- Three research teams working independently found that they may be able to predict which patients are most likely to respond to certain cancer treatments known as immune checkpoint therapies.
- These approaches may lead to lab tests that can help guide treatment decisions.
More than 90,000 people nationwide will be diagnosed with melanoma in 2018. Melanoma is the most serious type of skin cancer. If not removed, it can invade nearby tissues and spread throughout the body. After cancer spreads, it’s much harder to treat.
Some cancer cells make proteins that keep the immune system response against them in check. Immune checkpoint therapy is a new treatment option that reverses this block and helps the immune system fight cancer. The treatment is used for people with melanoma and certain other cancers. However, only some people with melanoma are helped by this immunotherapy. If there were a way to predict which people would not respond to therapy, then they could be spared the treatment and its side effects.
Three independent research teams recently reported developing ways to predict which melanoma patients are most likely to respond to checkpoint therapy. The work was funded in part by several NIH components. Two papers were published in Nature Medicine on August 20, 2018, and another in Nature on August 8, 2018.
A team led by Drs. Eytan Ruppin and Noam Auslander of NIH’s National Cancer Institute (NCI) devised a method of predicting treatment response in melanoma tumor samples. They created their predictor by analyzing the unique gene expression features of cancer patients who’d had a spontaneous immune response that caused their tumor to shrink. These features enabled the researchers to compute what they called an immuno-predictive score for each patient’s tumor sample. The higher the score for a sample, the more likely the patient’s tumor was to undergo spontaneous shrinkage.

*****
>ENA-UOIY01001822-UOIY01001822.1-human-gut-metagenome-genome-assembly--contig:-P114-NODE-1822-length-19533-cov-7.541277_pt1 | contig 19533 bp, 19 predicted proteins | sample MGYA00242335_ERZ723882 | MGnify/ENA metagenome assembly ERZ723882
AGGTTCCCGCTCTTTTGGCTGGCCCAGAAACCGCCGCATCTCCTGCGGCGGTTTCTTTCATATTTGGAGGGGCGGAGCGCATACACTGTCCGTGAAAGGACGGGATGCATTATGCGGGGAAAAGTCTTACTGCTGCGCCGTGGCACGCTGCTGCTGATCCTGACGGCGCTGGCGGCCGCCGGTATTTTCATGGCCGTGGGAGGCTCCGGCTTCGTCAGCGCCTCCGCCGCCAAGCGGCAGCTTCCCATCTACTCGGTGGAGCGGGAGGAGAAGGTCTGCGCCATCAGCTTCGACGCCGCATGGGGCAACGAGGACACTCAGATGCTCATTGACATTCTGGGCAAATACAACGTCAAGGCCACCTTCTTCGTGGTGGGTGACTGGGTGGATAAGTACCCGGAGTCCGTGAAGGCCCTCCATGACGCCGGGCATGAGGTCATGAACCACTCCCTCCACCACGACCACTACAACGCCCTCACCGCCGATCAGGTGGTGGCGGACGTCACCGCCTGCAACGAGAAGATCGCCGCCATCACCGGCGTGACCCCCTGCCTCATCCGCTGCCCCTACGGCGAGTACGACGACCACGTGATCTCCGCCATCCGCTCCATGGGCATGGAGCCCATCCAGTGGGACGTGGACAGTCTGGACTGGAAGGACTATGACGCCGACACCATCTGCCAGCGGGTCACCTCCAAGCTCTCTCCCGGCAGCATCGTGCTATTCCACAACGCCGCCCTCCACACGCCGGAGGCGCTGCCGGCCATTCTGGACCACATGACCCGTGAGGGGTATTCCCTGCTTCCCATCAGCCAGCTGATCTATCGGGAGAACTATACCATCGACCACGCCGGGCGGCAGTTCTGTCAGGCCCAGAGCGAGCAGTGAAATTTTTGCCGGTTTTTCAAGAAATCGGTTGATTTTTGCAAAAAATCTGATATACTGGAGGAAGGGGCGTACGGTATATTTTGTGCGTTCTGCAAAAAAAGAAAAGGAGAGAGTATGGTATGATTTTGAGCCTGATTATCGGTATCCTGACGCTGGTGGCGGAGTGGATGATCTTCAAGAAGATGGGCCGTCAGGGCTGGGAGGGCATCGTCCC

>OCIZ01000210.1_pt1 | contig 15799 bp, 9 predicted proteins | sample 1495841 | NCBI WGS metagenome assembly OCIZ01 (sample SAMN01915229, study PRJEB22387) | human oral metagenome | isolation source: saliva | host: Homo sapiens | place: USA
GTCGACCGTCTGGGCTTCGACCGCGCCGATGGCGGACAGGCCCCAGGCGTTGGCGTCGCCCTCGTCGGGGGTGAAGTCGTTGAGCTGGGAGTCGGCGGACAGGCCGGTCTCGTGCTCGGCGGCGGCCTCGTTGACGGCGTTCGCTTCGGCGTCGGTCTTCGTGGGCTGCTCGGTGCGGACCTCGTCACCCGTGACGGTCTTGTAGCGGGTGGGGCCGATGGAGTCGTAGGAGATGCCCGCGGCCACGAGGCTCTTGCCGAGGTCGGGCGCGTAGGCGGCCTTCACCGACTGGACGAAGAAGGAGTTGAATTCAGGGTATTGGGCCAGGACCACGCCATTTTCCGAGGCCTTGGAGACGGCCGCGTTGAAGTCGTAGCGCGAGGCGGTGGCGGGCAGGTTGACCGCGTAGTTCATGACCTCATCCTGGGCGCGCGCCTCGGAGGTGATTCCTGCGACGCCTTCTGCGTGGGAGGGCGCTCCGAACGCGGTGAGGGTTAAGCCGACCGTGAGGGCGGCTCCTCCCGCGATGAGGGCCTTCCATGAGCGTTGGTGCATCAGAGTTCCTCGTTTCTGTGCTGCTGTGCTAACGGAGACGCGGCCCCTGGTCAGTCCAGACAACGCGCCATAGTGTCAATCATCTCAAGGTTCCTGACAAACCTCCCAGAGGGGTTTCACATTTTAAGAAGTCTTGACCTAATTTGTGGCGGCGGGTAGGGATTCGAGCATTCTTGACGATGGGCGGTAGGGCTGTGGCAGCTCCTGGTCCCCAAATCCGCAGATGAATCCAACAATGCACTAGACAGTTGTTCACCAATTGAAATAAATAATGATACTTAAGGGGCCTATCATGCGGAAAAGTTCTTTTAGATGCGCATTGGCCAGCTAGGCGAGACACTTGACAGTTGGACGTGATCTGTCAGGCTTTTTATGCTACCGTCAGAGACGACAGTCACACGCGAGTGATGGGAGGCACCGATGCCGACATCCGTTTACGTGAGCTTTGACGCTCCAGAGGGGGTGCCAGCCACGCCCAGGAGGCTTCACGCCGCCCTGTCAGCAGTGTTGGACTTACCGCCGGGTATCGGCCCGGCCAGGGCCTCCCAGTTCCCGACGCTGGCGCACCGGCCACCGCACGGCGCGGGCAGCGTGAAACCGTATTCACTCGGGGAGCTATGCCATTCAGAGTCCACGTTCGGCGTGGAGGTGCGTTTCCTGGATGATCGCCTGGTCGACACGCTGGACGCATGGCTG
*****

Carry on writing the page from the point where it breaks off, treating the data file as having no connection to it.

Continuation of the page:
The researchers tested their predictor on 297 tumor samples from melanoma patients. The predictor could identify nearly all patients who responded to checkpoint therapies and more than half of those who didn’t, making it significantly better than other published predictors. Notably, the predictor was accurate when they tested it with many different melanoma patient datasets.
A team led by Drs. Kai W. Wucherpfennig and X. Shirley Liu of Harvard University also used unique gene expression features of tumors to create a predictor. They focused on features that predict which tumors would escape destruction by the immune system. Their computational model used data from 33,000 tumor samples collected in 189 studies.
To test the model, the team used publicly available data on the outcome of melanoma patients after checkpoint therapy. They reported that their predictor was also better than others previously published in the literature.
A team led by Drs. Wei Guo and Xiaowei Xu of the University of Pennsylvania used blood samples rather than tumor samples for their predictor. Blood samples are far easier to acquire from patients. Cells can release tiny sacs known as exosomes to carry proteins or other substances through the bloodstream or other body fluids. Molecules on the surface enable exosomes to find target cells. Past studies have shown that exosomes can worsen disease by inhibiting immune cells.
The team found that metastatic melanomas release exosomes that carry programmed death ligand 1 (PD-L1) on their surfaces. Exosomes with PD-L1 attach to the PD-1 receptor on T cells, a type of immune cell. This interaction turns off the cancer-fighting T cell. The team’s analysis showed that people with higher levels of exosomal PD-L1 before anti-PD-1 checkpoint therapy were less likely to respond to the treatment.
With further development using more patient data, these methods could help doctors predict which melanoma patients are most likely to respond to checkpoint therapies. The approaches might also be combined to make even better predictions.
“There is a critical need to be able to predict how cancer patients will respond to this type of immunotherapy,” Ruppin says. “Being able to predict who is highly likely to respond and who isn’t will enable us to more accurately and precisely guide patients’ treatment.”
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